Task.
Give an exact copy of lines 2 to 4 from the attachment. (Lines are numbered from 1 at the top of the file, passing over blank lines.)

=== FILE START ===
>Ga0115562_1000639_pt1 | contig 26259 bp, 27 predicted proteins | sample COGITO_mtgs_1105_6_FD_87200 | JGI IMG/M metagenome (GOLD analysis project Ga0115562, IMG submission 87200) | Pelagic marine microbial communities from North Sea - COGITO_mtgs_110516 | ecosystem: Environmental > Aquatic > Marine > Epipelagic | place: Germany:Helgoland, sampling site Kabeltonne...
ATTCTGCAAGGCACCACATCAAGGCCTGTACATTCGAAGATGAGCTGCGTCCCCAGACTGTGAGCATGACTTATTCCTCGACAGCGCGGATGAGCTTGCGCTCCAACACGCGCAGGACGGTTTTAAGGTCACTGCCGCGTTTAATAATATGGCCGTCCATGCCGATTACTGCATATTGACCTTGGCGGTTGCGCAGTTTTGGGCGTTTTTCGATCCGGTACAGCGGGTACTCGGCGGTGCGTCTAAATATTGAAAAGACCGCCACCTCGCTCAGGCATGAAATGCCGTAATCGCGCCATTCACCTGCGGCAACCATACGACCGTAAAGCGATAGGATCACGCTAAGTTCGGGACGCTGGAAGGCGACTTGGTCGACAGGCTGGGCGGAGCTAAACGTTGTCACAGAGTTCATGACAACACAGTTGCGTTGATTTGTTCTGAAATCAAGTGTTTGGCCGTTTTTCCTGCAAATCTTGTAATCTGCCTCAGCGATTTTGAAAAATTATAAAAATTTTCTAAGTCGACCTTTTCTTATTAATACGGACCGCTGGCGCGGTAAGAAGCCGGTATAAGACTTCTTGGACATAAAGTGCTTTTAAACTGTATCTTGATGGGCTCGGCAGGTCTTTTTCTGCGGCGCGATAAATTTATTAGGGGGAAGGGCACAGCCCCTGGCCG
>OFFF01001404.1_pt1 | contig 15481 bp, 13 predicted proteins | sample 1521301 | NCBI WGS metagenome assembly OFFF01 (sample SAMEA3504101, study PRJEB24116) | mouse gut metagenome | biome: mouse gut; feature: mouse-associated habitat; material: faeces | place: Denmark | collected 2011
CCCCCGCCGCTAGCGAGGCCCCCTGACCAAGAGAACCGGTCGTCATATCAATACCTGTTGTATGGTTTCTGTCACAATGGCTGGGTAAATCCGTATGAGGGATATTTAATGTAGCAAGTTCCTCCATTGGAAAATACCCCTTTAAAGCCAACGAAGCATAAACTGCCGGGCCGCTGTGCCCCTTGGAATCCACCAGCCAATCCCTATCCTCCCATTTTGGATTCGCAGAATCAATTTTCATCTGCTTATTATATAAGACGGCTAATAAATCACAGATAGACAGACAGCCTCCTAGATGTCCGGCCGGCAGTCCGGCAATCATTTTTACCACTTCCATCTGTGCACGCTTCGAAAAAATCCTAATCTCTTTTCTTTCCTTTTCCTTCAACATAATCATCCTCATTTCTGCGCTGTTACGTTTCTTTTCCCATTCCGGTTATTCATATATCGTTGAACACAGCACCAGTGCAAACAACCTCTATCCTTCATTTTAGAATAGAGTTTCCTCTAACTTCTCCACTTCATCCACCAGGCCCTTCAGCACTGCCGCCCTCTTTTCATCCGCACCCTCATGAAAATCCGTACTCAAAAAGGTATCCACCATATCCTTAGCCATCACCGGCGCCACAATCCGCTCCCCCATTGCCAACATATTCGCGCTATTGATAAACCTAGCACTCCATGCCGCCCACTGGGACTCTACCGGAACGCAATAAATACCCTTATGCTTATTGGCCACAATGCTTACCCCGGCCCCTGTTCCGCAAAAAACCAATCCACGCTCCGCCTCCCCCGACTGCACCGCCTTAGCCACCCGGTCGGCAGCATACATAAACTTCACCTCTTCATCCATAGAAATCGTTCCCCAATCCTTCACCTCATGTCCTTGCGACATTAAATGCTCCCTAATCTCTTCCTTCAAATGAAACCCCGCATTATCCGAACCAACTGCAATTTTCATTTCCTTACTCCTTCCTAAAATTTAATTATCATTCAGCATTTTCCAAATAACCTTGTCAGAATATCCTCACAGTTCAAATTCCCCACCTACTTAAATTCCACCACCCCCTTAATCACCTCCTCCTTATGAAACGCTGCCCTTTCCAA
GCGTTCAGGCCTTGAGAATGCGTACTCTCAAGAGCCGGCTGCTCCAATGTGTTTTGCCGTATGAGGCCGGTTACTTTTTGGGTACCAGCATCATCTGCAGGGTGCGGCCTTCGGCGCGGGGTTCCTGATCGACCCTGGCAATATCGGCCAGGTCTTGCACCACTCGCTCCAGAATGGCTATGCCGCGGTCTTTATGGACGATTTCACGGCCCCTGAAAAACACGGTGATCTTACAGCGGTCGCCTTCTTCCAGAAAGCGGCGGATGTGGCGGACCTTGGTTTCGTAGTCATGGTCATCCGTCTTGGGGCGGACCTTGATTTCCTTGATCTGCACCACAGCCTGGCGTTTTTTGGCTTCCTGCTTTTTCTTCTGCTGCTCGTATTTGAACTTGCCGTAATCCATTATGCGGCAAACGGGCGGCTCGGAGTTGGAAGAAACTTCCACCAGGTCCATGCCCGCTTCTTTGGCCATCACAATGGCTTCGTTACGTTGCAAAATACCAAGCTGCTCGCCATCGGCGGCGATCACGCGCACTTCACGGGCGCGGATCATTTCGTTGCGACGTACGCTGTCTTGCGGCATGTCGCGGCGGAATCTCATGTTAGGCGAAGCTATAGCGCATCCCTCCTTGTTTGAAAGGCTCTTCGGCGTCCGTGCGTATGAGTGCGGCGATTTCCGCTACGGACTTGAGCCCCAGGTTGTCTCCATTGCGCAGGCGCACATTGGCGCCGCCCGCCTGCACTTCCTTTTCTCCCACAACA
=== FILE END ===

ATTCTGCAAGGCACCACATCAAGGCCTGTACATTCGAAGATGAGCTGCGTCCCCAGACTGTGAGCATGACTTATTCCTCGACAGCGCGGATGAGCTTGCGCTCCAACACGCGCAGGACGGTTTTAAGGTCACTGCCGCGTTTAATAATATGGCCGTCCATGCCGATTACTGCATATTGACCTTGGCGGTTGCGCAGTTTTGGGCGTTTTTCGATCCGGTACAGCGGGTACTCGGCGGTGCGTCTAAATATTGAAAAGACCGCCACCTCGCTCAGGCATGAAATGCCGTAATCGCGCCATTCACCTGCGGCAACCATACGACCGTAAAGCGATAGGATCACGCTAAGTTCGGGACGCTGGAAGGCGACTTGGTCGACAGGCTGGGCGGAGCTAAACGTTGTCACAGAGTTCATGACAACACAGTTGCGTTGATTTGTTCTGAAATCAAGTGTTTGGCCGTTTTTCCTGCAAATCTTGTAATCTGCCTCAGCGATTTTGAAAAATTATAAAAATTTTCTAAGTCGACCTTTTCTTATTAATACGGACCGCTGGCGCGGTAAGAAGCCGGTATAAGACTTCTTGGACATAAAGTGCTTTTAAACTGTATCTTGATGGGCTCGGCAGGTCTTTTTCTGCGGCGCGATAAATTTATTAGGGGGAAGGGCACAGCCCCTGGCCG
>OFFF01001404.1_pt1 | contig 15481 bp, 13 predicted proteins | sample 1521301 | NCBI WGS metagenome assembly OFFF01 (sample SAMEA3504101, study PRJEB24116) | mouse gut metagenome | biome: mouse gut; feature: mouse-associated habitat; material: faeces | place: Denmark | collected 2011
CCCCCGCCGCTAGCGAGGCCCCCTGACCAAGAGAACCGGTCGTCATATCAATACCTGTTGTATGGTTTCTGTCACAATGGCTGGGTAAATCCGTATGAGGGATATTTAATGTAGCAAGTTCCTCCATTGGAAAATACCCCTTTAAAGCCAACGAAGCATAAACTGCCGGGCCGCTGTGCCCCTTGGAATCCACCAGCCAATCCCTATCCTCCCATTTTGGATTCGCAGAATCAATTTTCATCTGCTTATTATATAAGACGGCTAATAAATCACAGATAGACAGACAGCCTCCTAGATGTCCGGCCGGCAGTCCGGCAATCATTTTTACCACTTCCATCTGTGCACGCTTCGAAAAAATCCTAATCTCTTTTCTTTCCTTTTCCTTCAACATAATCATCCTCATTTCTGCGCTGTTACGTTTCTTTTCCCATTCCGGTTATTCATATATCGTTGAACACAGCACCAGTGCAAACAACCTCTATCCTTCATTTTAGAATAGAGTTTCCTCTAACTTCTCCACTTCATCCACCAGGCCCTTCAGCACTGCCGCCCTCTTTTCATCCGCACCCTCATGAAAATCCGTACTCAAAAAGGTATCCACCATATCCTTAGCCATCACCGGCGCCACAATCCGCTCCCCCATTGCCAACATATTCGCGCTATTGATAAACCTAGCACTCCATGCCGCCCACTGGGACTCTACCGGAACGCAATAAATACCCTTATGCTTATTGGCCACAATGCTTACCCCGGCCCCTGTTCCGCAAAAAACCAATCCACGCTCCGCCTCCCCCGACTGCACCGCCTTAGCCACCCGGTCGGCAGCATACATAAACTTCACCTCTTCATCCATAGAAATCGTTCCCCAATCCTTCACCTCATGTCCTTGCGACATTAAATGCTCCCTAATCTCTTCCTTCAAATGAAACCCCGCATTATCCGAACCAACTGCAATTTTCATTTCCTTACTCCTTCCTAAAATTTAATTATCATTCAGCATTTTCCAAATAACCTTGTCAGAATATCCTCACAGTTCAAATTCCCCACCTACTTAAATTCCACCACCCCCTTAATCACCTCCTCCTTATGAAACGCTGCCCTTTCCAA